Following nearly a year of special taxpayer meetings, heated courtroom proceedings, alleged political agendas and much anxiety over the fate of the cash-strapped Central Coventry Fire District and its residents, a date has been set for an annual budget meeting and vote for fiscal 2013-2014. The CCFD Board of Directors announced the details at a public meeting on Wednesday night.
At 7 p.m. on Monday, Oct. 21, 2013 at Coventry High School, taxpayers will once again have an opportunity to vote for or against a proposed budget and tax rate - both of which are needed in order to to keep the foundering fire district operational. Also up for a vote that evening will be a resolution to adopt a multi-tiered tax classification system for the 2013-14 fiscal year and moving forward, which would call for varying tax rates to be imposed for different property classifications such as residential, commercial and industrial.
Board Chairman Fred Gralinski explained that in addition to preparing for the budget meeting, board members are studying the district's charter for any possible amendments, though it is currently unclear if any proposed charter changes will appear on the Oct. 21 ballot. He also spoke of a proposed feasibility study in regards to impact fees and if it makes sense for the district to adopt any as a way to collect more revenue.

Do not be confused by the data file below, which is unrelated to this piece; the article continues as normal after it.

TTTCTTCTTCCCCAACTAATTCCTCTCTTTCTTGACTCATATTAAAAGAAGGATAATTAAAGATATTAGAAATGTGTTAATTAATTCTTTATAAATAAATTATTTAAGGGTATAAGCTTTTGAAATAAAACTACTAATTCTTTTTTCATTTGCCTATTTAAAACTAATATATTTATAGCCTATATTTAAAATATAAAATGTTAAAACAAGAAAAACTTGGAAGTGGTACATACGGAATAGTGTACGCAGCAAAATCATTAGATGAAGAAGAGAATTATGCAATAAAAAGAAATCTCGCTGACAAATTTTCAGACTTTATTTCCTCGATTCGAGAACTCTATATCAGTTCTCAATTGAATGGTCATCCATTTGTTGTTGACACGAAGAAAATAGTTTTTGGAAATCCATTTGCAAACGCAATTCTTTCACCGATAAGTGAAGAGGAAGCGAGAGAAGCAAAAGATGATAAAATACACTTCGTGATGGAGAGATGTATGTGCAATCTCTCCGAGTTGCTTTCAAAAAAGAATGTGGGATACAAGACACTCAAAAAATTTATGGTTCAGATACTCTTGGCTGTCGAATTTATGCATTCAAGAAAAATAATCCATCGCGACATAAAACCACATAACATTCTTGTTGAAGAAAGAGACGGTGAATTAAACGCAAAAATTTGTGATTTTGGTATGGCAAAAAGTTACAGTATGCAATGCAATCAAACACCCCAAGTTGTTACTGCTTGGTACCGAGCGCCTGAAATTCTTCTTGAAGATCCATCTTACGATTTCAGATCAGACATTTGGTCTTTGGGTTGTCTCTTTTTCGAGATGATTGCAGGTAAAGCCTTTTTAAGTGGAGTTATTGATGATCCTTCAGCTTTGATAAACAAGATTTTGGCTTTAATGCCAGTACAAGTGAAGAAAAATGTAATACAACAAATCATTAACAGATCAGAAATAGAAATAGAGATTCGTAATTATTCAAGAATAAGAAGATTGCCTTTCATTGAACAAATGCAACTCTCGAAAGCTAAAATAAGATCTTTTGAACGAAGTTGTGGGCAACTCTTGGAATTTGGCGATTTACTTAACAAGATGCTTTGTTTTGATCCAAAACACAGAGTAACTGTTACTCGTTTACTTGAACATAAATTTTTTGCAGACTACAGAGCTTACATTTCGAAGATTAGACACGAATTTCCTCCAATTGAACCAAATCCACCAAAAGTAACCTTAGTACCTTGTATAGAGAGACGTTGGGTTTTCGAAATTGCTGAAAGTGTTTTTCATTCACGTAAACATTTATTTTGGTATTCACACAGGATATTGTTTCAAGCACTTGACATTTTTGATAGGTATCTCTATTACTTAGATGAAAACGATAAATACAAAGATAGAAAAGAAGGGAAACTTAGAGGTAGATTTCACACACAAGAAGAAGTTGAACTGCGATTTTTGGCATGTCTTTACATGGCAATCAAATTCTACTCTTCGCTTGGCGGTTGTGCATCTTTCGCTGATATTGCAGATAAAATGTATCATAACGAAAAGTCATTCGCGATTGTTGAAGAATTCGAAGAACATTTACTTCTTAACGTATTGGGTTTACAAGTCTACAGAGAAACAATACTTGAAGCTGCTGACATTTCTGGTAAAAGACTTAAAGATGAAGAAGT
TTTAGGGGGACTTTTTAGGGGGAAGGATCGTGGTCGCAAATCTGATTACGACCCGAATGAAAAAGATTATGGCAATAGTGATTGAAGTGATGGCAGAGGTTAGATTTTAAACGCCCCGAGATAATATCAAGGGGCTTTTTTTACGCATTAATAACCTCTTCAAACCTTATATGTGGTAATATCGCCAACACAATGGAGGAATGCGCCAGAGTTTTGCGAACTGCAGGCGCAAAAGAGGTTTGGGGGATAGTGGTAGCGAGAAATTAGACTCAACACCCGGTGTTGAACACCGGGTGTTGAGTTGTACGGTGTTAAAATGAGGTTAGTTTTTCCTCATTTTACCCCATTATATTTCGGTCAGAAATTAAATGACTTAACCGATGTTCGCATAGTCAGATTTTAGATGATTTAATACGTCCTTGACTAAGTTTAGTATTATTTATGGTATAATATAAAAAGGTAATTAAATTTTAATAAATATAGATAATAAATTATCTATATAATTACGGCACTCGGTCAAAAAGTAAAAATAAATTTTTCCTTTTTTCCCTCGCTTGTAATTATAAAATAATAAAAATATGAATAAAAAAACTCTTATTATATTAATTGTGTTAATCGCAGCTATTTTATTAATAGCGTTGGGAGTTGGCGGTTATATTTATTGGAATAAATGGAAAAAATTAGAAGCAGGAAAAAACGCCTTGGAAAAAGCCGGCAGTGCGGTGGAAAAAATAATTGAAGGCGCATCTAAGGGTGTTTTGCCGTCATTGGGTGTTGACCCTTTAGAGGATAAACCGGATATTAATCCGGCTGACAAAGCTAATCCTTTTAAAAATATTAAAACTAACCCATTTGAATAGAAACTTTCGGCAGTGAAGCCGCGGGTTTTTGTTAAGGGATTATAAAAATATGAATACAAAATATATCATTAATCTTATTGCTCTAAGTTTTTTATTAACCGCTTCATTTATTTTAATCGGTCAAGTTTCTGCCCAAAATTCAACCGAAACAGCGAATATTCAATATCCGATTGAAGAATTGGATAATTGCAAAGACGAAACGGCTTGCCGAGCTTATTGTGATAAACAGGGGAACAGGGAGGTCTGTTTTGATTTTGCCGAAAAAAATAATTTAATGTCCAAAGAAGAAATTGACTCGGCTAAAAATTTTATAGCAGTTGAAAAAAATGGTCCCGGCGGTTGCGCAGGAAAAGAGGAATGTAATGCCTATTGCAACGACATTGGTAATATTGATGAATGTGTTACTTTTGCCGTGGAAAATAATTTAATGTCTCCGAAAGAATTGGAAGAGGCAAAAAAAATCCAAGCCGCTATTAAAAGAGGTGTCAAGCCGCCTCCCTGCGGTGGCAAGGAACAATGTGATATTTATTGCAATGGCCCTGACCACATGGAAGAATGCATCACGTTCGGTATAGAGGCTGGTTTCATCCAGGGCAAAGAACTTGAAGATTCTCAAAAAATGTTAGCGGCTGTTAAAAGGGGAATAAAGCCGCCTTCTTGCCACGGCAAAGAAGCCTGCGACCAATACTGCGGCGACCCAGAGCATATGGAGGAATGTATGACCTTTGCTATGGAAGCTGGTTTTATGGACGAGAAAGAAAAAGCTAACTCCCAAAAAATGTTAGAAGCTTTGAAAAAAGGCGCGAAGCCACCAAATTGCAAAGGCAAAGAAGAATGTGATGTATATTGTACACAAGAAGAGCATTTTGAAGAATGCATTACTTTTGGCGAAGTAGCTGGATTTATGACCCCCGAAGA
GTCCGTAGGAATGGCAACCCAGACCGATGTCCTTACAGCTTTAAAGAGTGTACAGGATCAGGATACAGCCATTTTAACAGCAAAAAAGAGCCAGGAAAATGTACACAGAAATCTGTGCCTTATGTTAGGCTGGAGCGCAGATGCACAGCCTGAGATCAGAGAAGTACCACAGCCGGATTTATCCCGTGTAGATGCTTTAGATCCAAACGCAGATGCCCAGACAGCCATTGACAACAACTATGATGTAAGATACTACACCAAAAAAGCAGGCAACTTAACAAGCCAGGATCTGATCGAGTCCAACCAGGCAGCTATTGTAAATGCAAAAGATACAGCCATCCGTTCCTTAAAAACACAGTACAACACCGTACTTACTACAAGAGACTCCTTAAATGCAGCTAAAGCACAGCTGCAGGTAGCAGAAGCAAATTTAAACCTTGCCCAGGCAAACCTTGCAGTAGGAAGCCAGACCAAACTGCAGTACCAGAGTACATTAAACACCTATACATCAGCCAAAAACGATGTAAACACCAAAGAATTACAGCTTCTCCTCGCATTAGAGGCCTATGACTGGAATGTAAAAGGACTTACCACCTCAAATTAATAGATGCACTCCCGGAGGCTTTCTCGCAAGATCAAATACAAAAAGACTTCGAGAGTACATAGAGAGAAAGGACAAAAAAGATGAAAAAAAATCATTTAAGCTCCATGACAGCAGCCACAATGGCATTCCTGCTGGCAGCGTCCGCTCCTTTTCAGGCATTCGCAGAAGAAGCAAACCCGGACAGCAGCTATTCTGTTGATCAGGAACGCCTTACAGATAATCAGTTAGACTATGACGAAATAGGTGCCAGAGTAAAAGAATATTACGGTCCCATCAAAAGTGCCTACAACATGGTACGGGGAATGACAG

During public comment, Coventry resident and business owner, Conrad Burns, who last October provided his pro bono services to the district in an attempt to organize its debts and balances, suggested several steps that the Board should take before the budget meeting is upon them.
Burns stressed the need for Board members to engage with the Town's Board of Canvassers in regards to overseeing the polling process, and urged them to, sooner rather than later, develop rules of order in addition to appointing tellers and a moderator for the meeting.
Most importantly, Burns implored the Board as an elected body be more open with the public about its progress, especially in regards to the proposed budget, for which a public work session has yet to be held. He suggested submitting weekly updates to the public and the media, to not only promote transparency, but also to officially address any questions or rumors that may be circulating throughout the district and the town.
"Don't give us any surprises in October or you'll get a big no. If we [the taxpayers] don't know what the budget is or what it means, we're going to vote no," said Burns. "You don't want a no. If you want this fire district to survive, you need to get a yes."
"This board is way too quiet," he continued. "We need you to reach out to the people and let them know where you're and that you are working. You need those taxpayers. You need them to pay the bills and you need them to approve a budget."
Check back with Coventry Patch for more CCFD budget details as they become available.